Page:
Understanding the relationship culture between physicians and nurses and their effects on perceived clinical outcomes and nursing outcomes

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Montana State University - Bozeman, College of Engineering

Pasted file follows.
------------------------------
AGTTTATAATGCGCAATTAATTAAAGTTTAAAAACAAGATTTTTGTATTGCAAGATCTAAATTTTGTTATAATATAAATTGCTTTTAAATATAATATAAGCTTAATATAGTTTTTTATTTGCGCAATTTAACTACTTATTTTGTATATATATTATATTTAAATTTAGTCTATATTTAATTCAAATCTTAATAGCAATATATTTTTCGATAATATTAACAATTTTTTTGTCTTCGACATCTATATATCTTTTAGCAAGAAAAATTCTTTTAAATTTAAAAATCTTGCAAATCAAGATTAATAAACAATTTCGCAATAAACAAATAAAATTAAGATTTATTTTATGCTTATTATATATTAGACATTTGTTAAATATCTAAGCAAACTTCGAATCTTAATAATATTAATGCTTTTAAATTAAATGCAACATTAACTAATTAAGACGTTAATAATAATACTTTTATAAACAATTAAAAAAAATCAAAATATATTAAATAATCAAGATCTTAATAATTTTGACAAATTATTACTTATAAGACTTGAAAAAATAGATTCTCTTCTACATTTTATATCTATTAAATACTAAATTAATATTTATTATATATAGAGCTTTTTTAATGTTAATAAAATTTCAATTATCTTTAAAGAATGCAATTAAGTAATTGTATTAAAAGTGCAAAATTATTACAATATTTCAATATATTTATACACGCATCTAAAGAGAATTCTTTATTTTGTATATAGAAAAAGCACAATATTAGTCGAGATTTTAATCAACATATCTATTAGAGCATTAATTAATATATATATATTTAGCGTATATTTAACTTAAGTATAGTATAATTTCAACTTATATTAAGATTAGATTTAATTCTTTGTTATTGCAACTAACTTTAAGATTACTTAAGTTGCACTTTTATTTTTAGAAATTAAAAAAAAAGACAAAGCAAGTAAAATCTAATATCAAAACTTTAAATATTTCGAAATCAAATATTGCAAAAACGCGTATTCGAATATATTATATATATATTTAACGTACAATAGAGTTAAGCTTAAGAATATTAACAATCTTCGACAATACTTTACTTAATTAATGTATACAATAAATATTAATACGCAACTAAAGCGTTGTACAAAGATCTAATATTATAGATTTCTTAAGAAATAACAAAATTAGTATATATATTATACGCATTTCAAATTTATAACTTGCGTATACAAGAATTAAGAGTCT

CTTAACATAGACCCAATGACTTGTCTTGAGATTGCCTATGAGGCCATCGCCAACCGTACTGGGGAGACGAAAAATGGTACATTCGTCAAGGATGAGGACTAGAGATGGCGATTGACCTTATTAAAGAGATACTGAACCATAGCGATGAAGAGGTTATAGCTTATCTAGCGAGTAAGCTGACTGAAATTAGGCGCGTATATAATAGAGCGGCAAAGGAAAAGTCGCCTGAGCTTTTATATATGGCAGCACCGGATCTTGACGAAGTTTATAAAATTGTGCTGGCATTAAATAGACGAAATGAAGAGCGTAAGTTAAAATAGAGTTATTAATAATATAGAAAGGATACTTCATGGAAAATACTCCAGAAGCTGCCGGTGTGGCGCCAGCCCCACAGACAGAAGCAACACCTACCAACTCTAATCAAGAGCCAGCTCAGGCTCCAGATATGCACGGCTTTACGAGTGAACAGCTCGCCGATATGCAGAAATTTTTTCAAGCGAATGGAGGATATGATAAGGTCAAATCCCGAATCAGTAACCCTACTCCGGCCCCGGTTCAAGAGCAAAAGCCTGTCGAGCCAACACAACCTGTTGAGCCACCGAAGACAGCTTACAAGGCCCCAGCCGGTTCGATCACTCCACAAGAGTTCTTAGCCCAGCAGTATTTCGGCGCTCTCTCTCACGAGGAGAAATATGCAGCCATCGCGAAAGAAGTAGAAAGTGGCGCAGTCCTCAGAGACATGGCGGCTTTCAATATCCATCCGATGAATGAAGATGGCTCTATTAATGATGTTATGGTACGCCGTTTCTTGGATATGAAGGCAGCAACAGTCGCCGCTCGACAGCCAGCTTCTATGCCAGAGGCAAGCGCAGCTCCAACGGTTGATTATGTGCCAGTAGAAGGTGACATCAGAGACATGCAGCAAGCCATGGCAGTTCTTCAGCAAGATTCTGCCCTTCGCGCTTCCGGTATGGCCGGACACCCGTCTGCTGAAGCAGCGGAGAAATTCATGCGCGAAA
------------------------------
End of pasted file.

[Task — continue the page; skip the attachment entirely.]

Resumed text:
The US healthcare industry faces a variety of complex challenges. Simultaneously, pressures continue to mount with regard to the expectation for lower costs with improved quality of care. These problems have drawn the attention of many researchers seeking ways to improve healthcare delivery. These efforts regularly identify two key issues requiring solutions: 1) Improving clinical outcomes by reducing adverse patient conditions due to medical errors, and 2) Improving care delivery by reducing staffing shortages and turnover within the nursing profession. Several studies have shown that workplace culture and incivility can be a material contributor to both of these issues. While many researchers have investigated the nature of nurse-physician interaction, and their effects on clinical and nursing outcomes, they mostly focus on the 'perception' of nurses and not physicians. Perhaps more importantly, these studies generally did not distinguish between descriptive and injunctive norms suggested by Social Norms Theory (SNT). This study seeks to close both of these gaps. This study developed a new survey instrument to measure these norms and performed a sample survey of the physicians and nurses of Montana and Denver area. This study used SNT to identify any gaps between descriptive and injunctive norms of RNs and MDs regarding their relationship culture and their effects behaviors on perceived nursing outcomes (e.g. job satisfaction, retention, etc.) and perceived clinical outcomes (e.g. medical errors, quality of care). The study sought to investigate these gaps because SNT suggests that people tend to behave in the way they believe is most typical of and accepted by their peers (perceived norms). Unfortunately, perceptions of others' behaviors are quite frequently inaccurate, with views of problematic behaviors tending to be overestimated and healthy behaviors tending to be underestimated. SNT offers an innovative approach for addressing such situations by changing perceptions. The findings of the study suggest significant differences between the perceived norms of physicians and nurses when compared to their actual norms. The findings are expected to be helpful for developing an intervention program to improve the relationship culture between physicians and nurses which can contribute to improve quality of patient care and nursing retention.




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